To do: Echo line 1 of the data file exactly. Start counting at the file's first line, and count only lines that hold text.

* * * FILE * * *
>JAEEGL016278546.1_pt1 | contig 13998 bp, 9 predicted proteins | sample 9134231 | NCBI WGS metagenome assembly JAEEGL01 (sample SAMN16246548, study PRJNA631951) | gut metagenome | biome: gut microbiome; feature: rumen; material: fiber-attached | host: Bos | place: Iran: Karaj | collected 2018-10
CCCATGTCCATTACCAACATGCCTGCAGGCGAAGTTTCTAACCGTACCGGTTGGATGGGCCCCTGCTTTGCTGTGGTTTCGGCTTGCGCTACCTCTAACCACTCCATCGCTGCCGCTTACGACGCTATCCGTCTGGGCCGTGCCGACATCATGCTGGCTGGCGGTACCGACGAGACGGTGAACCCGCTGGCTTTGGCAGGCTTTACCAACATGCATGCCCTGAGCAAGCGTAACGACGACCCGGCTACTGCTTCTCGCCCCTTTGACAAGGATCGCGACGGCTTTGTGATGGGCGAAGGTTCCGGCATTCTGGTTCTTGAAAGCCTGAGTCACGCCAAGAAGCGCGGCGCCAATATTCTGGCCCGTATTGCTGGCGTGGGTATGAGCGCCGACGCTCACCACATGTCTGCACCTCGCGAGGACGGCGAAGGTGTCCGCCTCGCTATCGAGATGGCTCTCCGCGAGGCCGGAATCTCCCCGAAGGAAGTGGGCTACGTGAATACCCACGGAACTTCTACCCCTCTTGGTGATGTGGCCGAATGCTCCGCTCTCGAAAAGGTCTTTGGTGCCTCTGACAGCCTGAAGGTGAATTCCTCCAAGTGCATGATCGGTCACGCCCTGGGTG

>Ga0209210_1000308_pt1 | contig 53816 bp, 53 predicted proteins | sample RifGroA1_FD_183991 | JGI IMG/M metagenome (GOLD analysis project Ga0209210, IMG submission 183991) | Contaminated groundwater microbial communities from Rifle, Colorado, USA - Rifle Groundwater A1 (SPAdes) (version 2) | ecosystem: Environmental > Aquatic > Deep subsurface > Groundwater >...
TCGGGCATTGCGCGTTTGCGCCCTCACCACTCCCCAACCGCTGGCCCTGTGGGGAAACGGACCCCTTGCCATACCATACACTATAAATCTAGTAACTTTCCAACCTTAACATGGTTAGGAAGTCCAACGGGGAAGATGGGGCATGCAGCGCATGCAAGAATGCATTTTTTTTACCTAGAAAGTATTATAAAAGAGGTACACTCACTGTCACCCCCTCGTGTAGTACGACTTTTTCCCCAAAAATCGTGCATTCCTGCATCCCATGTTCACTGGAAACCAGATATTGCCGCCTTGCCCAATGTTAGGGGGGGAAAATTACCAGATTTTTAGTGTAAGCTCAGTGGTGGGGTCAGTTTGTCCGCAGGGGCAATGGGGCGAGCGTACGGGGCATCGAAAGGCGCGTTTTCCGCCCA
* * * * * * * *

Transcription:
>JAEEGL016278546.1_pt1 | contig 13998 bp, 9 predicted proteins | sample 9134231 | NCBI WGS metagenome assembly JAEEGL01 (sample SAMN16246548, study PRJNA631951) | gut metagenome | biome: gut microbiome; feature: rumen; material: fiber-attached | host: Bos | place: Iran: Karaj | collected 2018-10